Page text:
1 of 5 – Metro Manila Earthquake Vulnerability Assessment

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“In knowledge there is strength; in suppression of truth there is weakness and corruption.” What we choose will determine how we move forward toward our survival and restoration.

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 “If Port au Prince is the most likely comparison to what may happen to Manila, it is notable that six months after the Haitian earthquake, most roads were still impassable or only of limited use. More than a year after the quake, rubble and collapsed buildings continued to dominate the city landscape. The majority of displaced people still lived in tent cities with no prospect for permanent homes with electricity or running water. Donor fatigue set in and estimates are that it will take up to 20 years for Port au Prince to recover.” -page 4

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“…there are several key seismic source zones which can impact the Philippines, including the entire Philippine Fault Zone (red lines) which is on land; and the Manila Trench, Philippine Trench, Negros Trench and Sulu Trench (purple flag lines) which are located offshore.” -page 6

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2 Responses to 1 of 5 – Metro Manila Earthquake Vulnerability Assessment

  1. Ronald Nolan says:

    I note that many notices have been issued about what to do but I have reservations on the planning of locations of all emergency vehicles.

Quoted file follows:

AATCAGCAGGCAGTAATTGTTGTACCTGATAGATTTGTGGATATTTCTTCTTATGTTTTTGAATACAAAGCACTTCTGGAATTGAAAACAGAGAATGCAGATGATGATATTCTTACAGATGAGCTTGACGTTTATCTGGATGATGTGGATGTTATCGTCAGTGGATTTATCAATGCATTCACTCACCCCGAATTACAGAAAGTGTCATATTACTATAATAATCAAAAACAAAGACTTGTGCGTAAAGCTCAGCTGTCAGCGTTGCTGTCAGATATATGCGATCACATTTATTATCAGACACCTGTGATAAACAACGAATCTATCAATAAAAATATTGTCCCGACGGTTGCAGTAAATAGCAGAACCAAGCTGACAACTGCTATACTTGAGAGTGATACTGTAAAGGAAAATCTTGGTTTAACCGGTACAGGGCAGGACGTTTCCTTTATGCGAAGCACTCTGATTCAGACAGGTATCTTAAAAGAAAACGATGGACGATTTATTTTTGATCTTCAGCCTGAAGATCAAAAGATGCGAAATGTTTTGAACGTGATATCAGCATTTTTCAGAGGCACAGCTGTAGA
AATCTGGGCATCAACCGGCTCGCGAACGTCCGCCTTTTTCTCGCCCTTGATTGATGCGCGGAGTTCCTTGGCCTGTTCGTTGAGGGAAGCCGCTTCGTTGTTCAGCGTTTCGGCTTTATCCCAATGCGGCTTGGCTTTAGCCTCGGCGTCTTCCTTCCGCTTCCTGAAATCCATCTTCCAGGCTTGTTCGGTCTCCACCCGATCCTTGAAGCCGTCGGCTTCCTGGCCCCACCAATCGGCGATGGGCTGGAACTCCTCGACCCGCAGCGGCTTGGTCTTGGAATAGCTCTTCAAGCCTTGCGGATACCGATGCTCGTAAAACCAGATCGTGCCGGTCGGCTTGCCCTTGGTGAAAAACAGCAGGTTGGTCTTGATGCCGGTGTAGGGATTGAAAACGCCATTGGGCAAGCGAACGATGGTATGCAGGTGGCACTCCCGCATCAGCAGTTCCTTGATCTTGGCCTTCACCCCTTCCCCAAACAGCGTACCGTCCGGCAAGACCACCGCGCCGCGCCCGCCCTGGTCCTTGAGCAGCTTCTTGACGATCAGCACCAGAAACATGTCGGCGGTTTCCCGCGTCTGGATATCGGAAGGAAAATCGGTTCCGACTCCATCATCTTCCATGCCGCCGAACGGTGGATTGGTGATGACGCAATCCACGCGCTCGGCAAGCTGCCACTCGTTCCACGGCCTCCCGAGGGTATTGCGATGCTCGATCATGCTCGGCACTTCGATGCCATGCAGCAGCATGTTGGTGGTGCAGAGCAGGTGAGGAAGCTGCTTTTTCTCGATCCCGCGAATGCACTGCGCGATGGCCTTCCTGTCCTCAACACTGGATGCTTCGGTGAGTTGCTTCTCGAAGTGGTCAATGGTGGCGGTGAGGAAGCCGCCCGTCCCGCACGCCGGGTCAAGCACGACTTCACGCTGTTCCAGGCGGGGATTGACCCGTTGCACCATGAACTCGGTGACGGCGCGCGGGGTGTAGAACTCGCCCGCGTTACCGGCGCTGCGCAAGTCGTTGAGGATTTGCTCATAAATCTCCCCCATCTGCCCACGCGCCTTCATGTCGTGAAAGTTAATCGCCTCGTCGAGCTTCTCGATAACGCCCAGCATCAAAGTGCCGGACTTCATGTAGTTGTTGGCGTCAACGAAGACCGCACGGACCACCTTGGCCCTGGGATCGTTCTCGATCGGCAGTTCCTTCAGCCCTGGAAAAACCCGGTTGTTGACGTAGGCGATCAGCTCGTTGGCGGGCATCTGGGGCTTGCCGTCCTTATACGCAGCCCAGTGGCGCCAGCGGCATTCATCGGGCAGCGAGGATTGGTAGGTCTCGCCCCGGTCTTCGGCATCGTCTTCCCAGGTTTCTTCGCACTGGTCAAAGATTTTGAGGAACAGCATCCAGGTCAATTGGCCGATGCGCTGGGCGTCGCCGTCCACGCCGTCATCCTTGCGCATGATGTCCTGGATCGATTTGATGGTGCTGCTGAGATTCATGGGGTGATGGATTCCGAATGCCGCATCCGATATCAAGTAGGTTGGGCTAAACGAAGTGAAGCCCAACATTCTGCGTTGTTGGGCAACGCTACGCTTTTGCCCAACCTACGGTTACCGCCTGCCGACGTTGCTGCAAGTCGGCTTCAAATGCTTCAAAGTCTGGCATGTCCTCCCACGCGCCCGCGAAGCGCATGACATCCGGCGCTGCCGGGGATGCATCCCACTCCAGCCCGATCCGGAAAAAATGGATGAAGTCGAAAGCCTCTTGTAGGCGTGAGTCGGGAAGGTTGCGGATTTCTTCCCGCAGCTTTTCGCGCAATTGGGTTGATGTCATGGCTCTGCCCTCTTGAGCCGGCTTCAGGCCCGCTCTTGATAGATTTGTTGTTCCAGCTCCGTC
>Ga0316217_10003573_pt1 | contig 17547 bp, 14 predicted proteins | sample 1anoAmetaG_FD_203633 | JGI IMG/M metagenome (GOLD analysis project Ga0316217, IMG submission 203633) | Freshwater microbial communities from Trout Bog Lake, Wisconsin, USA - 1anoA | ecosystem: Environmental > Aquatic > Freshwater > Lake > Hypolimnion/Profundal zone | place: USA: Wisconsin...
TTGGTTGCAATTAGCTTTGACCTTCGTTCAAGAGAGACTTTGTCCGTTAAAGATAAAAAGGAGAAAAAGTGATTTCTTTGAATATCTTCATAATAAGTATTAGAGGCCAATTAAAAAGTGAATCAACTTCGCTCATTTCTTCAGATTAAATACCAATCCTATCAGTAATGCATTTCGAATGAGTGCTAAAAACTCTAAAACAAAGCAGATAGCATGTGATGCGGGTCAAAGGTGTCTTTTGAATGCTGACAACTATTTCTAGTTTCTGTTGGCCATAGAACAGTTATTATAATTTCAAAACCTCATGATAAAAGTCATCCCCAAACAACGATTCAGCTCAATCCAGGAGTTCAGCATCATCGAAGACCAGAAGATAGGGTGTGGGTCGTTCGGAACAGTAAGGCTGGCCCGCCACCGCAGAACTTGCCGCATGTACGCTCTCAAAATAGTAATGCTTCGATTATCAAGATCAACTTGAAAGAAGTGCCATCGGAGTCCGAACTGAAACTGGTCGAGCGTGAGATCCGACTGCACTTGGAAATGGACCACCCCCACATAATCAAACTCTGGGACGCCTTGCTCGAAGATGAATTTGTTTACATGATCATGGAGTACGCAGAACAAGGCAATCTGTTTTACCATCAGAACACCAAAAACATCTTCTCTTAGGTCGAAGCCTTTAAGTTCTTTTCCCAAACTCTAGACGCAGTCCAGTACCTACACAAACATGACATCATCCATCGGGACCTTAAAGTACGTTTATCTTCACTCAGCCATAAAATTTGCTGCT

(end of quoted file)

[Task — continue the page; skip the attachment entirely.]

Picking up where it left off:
Nothing has been said about relocating all emergency eqipment and personel to greenfield or open spaces, this needs to be addressed as a large tremor will block all roads with fallen buildings and other debris rendering any attempt at resues useless.
    Empty shipping containers could be used as emergency command posts or treatment units for the injured and accomodation for essential workers +storage of vital supplies that will be needed.

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    • tulisanes says:

      you are so right. it also reminds me about those shipping container vans that are supposed to carry supplies and rescue equipment for disaster emergencies. yes, the mmda (i believe) has them deployed. BUT OF ALL PLACES TO STRATEGICALLY LOCATE THEM, THEY ARE OFTEN SEEN UNDER THE INTERSECTION FLYOVERS, usually just under the ramp where vehicles go up or touch down to roads. now what if during the big one the flyovers fall on them… NOW WHAT?

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